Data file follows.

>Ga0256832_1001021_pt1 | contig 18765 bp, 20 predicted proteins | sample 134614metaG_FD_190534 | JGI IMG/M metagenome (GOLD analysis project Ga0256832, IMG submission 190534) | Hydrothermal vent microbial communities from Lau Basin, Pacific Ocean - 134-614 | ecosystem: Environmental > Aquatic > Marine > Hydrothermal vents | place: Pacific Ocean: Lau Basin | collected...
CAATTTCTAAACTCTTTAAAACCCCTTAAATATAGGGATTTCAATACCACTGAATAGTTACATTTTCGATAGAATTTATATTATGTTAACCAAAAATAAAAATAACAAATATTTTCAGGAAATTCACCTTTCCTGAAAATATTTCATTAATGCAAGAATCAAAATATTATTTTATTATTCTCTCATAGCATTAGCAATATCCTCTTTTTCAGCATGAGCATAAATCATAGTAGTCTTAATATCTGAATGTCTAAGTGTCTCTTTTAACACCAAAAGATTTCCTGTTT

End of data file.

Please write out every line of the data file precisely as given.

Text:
>Ga0256832_1001021_pt1 | contig 18765 bp, 20 predicted proteins | sample 134614metaG_FD_190534 | JGI IMG/M metagenome (GOLD analysis project Ga0256832, IMG submission 190534) | Hydrothermal vent microbial communities from Lau Basin, Pacific Ocean - 134-614 | ecosystem: Environmental > Aquatic > Marine > Hydrothermal vents | place: Pacific Ocean: Lau Basin | collected...
CAATTTCTAAACTCTTTAAAACCCCTTAAATATAGGGATTTCAATACCACTGAATAGTTACATTTTCGATAGAATTTATATTATGTTAACCAAAAATAAAAATAACAAATATTTTCAGGAAATTCACCTTTCCTGAAAATATTTCATTAATGCAAGAATCAAAATATTATTTTATTATTCTCTCATAGCATTAGCAATATCCTCTTTTTCAGCATGAGCATAAATCATAGTAGTCTTAATATCTGAATGTCTAAGTGTCTCTTTTAACACCAAAAGATTTCCTGTTT